Mediating and moderating factors that affect health journalists' perceptions of conflict issues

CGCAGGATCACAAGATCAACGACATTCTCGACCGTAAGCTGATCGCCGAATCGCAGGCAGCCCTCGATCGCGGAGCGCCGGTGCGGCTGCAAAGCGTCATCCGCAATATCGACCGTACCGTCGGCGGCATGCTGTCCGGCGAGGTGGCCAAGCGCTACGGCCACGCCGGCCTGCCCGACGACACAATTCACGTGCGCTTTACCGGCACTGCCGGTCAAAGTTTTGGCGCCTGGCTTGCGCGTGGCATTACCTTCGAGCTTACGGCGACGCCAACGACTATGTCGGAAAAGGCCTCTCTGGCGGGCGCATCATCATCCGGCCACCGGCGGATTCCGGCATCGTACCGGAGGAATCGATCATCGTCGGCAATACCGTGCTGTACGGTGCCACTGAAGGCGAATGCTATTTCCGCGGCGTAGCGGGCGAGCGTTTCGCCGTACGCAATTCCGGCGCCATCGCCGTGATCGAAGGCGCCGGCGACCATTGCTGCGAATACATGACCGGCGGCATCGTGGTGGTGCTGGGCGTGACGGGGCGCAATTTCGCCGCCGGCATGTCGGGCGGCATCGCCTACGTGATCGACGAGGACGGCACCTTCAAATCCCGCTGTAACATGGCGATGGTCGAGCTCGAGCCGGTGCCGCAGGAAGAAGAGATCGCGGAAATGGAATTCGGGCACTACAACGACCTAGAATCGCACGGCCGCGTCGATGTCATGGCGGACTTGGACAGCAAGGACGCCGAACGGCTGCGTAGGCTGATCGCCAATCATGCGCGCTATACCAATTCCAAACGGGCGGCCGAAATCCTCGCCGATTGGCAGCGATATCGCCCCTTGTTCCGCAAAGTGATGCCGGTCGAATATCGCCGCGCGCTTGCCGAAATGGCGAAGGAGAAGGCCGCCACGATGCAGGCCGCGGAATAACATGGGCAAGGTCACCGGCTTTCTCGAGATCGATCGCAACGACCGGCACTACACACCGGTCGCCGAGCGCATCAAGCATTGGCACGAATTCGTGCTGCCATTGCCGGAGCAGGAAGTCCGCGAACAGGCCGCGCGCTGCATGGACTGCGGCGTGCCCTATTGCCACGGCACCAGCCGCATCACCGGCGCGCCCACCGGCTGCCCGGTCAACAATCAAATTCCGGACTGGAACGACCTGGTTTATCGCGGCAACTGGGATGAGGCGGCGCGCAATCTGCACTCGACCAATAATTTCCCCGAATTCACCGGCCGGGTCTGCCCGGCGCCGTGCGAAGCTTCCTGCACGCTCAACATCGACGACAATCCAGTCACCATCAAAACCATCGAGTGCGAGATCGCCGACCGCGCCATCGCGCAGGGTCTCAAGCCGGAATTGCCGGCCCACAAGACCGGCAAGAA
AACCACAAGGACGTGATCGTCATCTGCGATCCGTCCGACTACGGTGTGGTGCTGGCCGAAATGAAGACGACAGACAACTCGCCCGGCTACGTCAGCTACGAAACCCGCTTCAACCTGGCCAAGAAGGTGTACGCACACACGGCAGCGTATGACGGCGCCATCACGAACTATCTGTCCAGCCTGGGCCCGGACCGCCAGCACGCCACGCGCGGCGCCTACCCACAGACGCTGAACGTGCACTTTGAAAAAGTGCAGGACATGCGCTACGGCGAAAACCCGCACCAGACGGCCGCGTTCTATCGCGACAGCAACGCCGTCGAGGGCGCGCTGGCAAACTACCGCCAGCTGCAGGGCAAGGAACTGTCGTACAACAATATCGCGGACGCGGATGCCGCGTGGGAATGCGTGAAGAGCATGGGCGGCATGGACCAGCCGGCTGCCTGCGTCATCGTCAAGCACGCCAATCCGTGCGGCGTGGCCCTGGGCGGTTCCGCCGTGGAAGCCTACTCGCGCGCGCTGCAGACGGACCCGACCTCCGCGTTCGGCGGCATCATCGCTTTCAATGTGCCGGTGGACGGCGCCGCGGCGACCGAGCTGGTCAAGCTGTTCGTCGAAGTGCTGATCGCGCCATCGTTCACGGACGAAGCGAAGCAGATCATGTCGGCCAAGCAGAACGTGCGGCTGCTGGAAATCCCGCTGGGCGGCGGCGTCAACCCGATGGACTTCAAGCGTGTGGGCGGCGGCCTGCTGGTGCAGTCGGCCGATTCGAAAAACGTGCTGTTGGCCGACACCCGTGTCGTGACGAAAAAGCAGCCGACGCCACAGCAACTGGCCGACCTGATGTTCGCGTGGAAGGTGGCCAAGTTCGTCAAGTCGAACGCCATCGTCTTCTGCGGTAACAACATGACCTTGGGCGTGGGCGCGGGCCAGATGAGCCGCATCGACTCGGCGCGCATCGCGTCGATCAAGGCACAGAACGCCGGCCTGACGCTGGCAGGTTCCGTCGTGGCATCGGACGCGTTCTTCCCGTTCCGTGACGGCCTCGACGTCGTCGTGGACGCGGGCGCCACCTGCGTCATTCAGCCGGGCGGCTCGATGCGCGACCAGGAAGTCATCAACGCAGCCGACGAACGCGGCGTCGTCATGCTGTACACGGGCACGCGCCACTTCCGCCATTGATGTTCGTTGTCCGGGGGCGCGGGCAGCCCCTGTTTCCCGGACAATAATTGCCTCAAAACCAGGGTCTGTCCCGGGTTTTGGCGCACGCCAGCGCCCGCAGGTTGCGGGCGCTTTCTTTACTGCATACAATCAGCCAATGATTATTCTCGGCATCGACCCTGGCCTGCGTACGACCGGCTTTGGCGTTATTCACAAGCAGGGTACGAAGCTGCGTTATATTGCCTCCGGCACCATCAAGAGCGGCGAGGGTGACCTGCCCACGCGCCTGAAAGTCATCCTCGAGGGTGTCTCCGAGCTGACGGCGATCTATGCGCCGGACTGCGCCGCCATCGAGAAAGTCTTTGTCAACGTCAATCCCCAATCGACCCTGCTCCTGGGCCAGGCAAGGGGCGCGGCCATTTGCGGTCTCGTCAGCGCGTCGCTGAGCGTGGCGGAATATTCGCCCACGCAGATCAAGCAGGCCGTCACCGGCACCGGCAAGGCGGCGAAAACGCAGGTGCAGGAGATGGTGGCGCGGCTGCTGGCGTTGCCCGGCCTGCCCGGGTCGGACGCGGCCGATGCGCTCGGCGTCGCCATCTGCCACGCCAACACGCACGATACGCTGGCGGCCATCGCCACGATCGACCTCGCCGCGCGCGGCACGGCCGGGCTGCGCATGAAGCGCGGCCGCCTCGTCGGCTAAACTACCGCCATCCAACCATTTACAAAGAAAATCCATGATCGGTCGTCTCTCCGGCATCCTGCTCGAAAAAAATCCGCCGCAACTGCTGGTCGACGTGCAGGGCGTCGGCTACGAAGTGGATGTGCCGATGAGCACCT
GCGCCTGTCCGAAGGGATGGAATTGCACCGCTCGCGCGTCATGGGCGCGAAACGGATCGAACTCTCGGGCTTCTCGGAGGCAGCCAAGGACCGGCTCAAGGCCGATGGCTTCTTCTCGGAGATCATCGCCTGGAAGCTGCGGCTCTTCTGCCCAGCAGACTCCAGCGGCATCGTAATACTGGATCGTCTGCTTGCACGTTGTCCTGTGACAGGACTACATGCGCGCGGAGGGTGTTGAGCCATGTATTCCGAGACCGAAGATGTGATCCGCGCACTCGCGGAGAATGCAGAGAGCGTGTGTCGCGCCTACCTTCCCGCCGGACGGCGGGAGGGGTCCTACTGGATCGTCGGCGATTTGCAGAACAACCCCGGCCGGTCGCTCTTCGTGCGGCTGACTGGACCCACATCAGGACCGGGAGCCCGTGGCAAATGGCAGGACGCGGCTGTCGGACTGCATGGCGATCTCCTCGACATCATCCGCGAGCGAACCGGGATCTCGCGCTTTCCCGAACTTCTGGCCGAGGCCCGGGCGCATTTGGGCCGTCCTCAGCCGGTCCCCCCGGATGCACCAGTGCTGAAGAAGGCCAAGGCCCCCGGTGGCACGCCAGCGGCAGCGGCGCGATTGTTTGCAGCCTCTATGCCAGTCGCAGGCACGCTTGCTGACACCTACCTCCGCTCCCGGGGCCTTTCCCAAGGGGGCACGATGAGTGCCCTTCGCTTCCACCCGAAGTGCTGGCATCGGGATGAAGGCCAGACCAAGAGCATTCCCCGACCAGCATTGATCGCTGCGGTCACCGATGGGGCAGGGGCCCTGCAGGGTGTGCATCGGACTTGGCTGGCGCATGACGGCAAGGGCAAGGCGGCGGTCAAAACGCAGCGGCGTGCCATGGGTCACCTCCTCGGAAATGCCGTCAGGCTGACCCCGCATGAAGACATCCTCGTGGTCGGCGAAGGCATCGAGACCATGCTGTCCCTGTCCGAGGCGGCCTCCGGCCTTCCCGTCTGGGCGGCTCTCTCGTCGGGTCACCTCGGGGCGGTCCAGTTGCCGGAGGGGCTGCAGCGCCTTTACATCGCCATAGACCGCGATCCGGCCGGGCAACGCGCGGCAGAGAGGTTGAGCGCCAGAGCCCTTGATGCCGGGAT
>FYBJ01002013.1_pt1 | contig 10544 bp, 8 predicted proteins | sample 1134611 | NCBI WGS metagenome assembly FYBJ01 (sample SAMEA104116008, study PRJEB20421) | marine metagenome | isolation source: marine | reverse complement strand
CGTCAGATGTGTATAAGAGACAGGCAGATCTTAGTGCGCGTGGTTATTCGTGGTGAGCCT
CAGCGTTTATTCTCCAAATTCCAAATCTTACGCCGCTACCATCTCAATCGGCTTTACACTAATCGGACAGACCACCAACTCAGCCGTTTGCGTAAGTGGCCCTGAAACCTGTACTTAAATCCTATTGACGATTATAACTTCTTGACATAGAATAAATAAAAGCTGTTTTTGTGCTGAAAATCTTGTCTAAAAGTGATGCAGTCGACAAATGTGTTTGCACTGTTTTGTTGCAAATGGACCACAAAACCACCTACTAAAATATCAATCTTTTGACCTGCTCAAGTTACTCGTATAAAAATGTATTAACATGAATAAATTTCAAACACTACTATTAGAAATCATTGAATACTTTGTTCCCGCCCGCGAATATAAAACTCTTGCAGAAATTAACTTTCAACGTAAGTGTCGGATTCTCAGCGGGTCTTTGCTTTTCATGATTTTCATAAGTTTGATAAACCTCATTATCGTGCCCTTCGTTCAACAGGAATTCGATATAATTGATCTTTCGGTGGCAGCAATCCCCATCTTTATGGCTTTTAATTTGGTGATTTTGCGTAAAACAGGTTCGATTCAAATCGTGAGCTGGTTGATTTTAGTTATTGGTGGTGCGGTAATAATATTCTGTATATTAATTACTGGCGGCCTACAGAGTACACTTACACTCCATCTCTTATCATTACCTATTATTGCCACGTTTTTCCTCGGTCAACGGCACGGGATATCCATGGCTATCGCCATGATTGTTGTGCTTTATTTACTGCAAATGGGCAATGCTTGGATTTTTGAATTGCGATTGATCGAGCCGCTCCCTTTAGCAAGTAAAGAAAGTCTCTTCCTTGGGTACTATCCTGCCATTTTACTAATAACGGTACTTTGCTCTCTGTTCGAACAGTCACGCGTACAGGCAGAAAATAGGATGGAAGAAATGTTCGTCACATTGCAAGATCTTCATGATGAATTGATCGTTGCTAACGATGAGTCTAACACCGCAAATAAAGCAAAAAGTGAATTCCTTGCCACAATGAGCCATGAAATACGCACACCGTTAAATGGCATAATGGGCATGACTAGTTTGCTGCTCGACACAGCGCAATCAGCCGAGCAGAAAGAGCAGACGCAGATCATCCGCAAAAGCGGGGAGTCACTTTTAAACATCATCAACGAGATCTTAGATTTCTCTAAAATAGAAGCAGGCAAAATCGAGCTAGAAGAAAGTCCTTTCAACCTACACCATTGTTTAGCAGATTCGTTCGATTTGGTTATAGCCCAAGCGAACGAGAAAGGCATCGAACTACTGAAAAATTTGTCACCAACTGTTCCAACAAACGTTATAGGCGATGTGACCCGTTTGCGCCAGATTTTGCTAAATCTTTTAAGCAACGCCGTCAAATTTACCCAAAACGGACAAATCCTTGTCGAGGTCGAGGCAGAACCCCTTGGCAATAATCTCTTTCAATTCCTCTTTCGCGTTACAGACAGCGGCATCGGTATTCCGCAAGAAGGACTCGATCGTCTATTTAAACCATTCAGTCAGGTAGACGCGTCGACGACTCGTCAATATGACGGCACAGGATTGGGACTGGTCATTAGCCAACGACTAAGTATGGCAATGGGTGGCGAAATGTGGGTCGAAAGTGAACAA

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[ACCESS RESTRICTED TO THE UNIVERSITY OF MISSOURI AT AUTHOR'S REQUEST.] Taking an affective and cognitive approach toward effective conflict management communication, this study attempts to analyze the mediating and moderating factors affecting health journalists' perception processes about conflict issues in accordance with the conflict management life cycle. By integrating strategic conflict management, agenda-building theory, and the emotion of anger, this study investigates the following concerns: 1) how health journalists' perceptions of an organization's responsibility during a health-related crisis affect their expectations of the organization's stance and strategy; 2) if health journalists' levels of anger about a crisis mediate the relationship between their perceptions of an organization's responsibility for the crisis and their expectations of the organization's stance and strategy in response to the crisis; and 3) whether either the concept of agenda-building as an issue management technique or the expression of sympathy as an initial response to a crisis can be utilized to moderate (lessen) journalists' levels of anger in association with their perceptions of an organization's responsibility. To address these concerns, this study conducts a 2 x 2 x 2 mixed-subjects experiment with health journalists that examined organizational crisis responsibility (high vs. low), information explaining agenda-building (present vs. absent), and expression of sympathy (present vs. absent). The results of this study reveal that health journalists' perceptions of crisis responsibility affect their expectations of an organization's stance and strategy. Perceived crisis responsibility is newly proposed as an addition to the list of contingency factors as a situational variable. The results also indicate that health journalists' levels of anger function as a mediating factor in the relationship between their perceptions of crisis responsibility and their expectations of an organization's stance and strategy. It also provides a rationale for the need to identify moderating factors to lessen public anger before the public forms its expectations of an organization's stance. Even though the moderating effects, information explaining agenda-building, and expression of sympathy were not supported, this research represents an important initial step in the analysis of these moderating variables. It also represents a pioneering endeavor to test the function of agenda-building as a proactive issue management technique. This study provides a necessary addition to the development of public relations theory and acts as a launching point for subsequent research. In practical application, the results of this study add to the body of knowledge regarding the influence of public relations practitioners on the media, particularly in the health field, and may help practitioners to profit from their strategic conflict management decisions in response to a crisis.
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